The court a quo held that no evidence of encroachment was placed before it in light of the fact that there was no evidence as to the location of the alleged encroachment. Dissatisfied with that decision, the appellant appealed to this Court.
 The appellant’s complaint in this appeal is that, the court a quo erred in holding that the plaintiff did not place evidence of encroachment before court, when the evidence before court clearly demonstrated that appellant is the lawful owner of the property held under lease number 13291-768; the first respondent had placed a building on part of of the plaintiff’s property; the respondent was unlawfully allocated land situated at ‘Manthabiseng Maseru Urban Area under lease number 13291-768. The appellant further complains that, the court a quo erred in holding that the plaintiff did not demarcate where his property was and/or holding that, failure to demarcate where his property is, was fatal to the plaintiff’s action when evidence placed before court shows the location of plaintiff’s property.
 Indeed, in his judgment, the learned judge a quo said that, no evidence of encroachment was placed before him.
 Stripped to the bone, the issue to be determined in this appeal is whether there was evidence of encroachment put before the court a quo.
 An owner who wishes to claim relief consequent to an encroachment onto property must allege and prove: (a), ownership of the property encroached upon; and (b), that the encroaching owner has erected a structure or building partly on the claimant’s property and partly on the adjoining property. The appellant may then claim damages suffered as a result of the encroachment.
EVALUATION OF EVIDENCE AND SUBMISSIONS
 It was submitted before us, that the court a quo erred in holding that there was no evidence of encroachment put before Court. There can be no doubt that the appellant testified that he is the lawful owner of the property held under lease number 13291-768.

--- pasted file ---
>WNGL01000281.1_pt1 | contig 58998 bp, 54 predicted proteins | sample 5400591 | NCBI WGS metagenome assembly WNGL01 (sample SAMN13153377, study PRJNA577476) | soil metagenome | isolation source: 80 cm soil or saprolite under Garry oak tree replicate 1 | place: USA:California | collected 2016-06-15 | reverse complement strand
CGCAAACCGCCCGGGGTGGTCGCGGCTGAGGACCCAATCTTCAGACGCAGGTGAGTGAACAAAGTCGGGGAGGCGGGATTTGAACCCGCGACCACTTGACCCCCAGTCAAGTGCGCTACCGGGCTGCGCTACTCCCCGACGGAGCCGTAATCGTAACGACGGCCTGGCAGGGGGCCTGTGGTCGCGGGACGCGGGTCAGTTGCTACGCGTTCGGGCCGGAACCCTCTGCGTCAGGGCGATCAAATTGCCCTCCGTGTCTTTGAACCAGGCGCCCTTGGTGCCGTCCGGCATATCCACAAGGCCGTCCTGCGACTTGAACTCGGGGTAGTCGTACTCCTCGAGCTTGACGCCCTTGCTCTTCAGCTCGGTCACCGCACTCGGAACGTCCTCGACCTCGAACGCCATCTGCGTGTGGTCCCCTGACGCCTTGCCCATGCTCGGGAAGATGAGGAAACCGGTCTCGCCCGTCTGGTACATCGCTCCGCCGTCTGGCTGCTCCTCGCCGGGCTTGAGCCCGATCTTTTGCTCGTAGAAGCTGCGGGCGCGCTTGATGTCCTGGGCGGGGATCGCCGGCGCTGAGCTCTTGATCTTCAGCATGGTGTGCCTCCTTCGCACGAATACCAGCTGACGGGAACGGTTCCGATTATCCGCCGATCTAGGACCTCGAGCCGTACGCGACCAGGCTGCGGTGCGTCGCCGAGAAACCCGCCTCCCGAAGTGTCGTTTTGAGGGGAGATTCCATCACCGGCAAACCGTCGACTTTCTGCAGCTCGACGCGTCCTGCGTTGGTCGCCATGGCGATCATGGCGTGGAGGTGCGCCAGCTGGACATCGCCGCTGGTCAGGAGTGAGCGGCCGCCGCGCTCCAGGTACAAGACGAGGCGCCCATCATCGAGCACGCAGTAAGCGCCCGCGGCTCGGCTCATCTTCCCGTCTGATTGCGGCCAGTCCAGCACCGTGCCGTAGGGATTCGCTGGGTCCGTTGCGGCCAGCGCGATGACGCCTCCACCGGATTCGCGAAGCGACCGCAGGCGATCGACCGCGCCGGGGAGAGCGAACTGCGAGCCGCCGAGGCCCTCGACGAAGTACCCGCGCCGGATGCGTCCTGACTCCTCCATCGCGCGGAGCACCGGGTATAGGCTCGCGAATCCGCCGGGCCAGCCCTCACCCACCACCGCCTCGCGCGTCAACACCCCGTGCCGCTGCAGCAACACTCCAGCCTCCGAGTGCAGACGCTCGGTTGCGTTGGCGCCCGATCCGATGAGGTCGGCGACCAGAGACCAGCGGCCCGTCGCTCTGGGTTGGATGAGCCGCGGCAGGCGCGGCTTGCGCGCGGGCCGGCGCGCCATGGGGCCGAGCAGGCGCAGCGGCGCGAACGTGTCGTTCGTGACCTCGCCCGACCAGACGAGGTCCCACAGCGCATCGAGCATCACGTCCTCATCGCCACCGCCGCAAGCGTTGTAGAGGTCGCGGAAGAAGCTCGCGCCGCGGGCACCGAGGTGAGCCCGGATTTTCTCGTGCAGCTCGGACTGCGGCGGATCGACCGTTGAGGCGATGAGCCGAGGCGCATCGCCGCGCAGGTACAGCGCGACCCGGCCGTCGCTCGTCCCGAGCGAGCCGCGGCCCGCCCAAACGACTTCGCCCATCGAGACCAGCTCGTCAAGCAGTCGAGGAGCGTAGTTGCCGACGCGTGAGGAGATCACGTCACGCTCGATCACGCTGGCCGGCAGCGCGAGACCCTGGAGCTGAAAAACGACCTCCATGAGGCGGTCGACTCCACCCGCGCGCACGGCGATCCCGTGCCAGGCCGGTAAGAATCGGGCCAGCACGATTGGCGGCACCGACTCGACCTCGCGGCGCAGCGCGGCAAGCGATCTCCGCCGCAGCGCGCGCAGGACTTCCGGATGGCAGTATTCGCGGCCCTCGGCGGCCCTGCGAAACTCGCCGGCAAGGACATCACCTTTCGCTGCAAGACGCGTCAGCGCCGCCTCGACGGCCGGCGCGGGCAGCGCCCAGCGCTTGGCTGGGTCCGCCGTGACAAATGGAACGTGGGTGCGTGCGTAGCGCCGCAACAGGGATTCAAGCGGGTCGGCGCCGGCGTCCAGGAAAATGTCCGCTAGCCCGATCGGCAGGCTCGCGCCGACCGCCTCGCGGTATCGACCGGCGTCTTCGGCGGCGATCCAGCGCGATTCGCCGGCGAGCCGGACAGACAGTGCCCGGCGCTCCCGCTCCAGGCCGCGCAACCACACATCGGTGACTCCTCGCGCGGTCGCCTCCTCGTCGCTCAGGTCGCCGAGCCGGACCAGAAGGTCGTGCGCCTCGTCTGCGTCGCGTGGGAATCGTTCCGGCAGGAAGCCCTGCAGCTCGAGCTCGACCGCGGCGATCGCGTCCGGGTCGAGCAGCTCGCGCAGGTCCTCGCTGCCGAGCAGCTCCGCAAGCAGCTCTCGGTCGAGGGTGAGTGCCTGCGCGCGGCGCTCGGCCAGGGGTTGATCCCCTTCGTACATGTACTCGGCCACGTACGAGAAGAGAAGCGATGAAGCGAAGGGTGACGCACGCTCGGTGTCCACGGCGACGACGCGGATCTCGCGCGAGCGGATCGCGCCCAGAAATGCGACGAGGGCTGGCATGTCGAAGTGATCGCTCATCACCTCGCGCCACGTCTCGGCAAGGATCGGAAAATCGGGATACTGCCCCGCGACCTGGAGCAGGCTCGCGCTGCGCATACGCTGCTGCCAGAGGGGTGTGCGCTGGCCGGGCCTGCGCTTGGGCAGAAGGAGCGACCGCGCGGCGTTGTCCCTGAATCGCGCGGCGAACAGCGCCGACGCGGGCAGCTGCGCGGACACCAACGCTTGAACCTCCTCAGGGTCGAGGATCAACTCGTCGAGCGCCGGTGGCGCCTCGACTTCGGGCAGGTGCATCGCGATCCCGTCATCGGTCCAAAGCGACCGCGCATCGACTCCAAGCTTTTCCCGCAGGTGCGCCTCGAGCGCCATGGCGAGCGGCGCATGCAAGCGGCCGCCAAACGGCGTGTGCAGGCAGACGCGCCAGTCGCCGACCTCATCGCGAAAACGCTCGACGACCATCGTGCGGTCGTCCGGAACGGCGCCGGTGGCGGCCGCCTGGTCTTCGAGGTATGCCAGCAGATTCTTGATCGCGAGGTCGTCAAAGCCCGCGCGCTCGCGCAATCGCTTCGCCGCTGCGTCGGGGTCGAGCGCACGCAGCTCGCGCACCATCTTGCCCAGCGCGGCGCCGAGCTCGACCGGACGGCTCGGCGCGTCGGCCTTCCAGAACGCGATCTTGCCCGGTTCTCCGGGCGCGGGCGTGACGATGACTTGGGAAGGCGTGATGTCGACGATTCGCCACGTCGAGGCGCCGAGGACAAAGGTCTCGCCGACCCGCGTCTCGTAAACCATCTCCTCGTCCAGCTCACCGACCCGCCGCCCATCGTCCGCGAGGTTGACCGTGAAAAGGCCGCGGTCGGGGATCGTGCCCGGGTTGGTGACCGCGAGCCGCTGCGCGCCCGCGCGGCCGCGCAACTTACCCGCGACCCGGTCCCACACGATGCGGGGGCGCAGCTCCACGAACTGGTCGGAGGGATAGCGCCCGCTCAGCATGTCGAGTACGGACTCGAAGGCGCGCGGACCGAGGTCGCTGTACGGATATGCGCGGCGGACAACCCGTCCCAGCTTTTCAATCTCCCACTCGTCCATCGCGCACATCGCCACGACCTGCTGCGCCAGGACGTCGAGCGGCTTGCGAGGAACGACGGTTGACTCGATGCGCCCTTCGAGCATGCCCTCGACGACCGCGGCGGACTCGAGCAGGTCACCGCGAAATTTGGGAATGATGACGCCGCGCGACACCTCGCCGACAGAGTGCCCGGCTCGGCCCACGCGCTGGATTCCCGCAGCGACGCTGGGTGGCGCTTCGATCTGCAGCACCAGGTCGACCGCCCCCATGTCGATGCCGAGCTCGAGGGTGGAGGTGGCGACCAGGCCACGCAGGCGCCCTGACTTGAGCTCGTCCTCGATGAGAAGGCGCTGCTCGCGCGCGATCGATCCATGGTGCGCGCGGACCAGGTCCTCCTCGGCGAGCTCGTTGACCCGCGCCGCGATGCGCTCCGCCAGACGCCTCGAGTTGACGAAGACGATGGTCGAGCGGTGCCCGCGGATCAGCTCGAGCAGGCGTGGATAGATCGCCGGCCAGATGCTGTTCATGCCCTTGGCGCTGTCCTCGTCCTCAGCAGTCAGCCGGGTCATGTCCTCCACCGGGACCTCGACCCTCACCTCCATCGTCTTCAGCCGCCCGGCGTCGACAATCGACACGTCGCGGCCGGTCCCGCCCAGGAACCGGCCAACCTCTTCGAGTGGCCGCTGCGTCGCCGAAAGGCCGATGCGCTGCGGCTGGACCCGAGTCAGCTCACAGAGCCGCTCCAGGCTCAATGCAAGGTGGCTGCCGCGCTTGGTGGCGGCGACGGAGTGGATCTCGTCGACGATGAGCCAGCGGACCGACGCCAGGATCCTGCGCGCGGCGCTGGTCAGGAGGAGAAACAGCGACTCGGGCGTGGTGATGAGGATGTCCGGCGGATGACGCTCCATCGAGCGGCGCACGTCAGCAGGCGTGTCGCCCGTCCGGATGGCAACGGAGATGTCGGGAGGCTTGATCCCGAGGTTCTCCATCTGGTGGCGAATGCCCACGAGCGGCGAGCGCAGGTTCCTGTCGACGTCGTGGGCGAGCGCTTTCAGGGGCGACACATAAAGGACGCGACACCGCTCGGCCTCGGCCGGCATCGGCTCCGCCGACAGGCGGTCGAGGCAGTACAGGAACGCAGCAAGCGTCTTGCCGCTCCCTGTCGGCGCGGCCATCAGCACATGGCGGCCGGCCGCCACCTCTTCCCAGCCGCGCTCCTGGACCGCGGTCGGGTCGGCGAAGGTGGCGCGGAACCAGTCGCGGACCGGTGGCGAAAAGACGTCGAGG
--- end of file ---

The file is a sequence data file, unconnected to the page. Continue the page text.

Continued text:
He also testified that he engaged the services of surveyors to do a site correction on the disputed property. He testified that his surveyors determined the coordinates of the area of encroachment and compared the coordinates with those that appeared in the cadastral map on his immediate property. He confirmed that the surveyors determined that the site where the respondent had encroached upon belonged to him.
 It was also submitted that it was put to the first respondent’s witness during cross examination that the appellant owns immovable property described as plot number 13291-768 on the area where the first respondent had made its developments. The witness’s response was that he could not verify the location of the appellant’s property because he was not the person who gives the sites.
 In our cadastral law, it is clear from section 3 of the Land Survey (Amendment) Act  that, it is the function of the office of the Chief Surveyor to administer the land cadastre system which includes: retaining accurate information and maps on the land cadastre system; registering land onto the cadastre; updating the cadastre with details of any consolidations, sub-divisions or other changes in legal boundaries; providing maps on other information regarding the cadastre; resolve cadastre complaints and disputes with regard to land parcels boundaries. It was therefore imperative in this kind of case, for the plaintiff to bring this kind of expert evidence.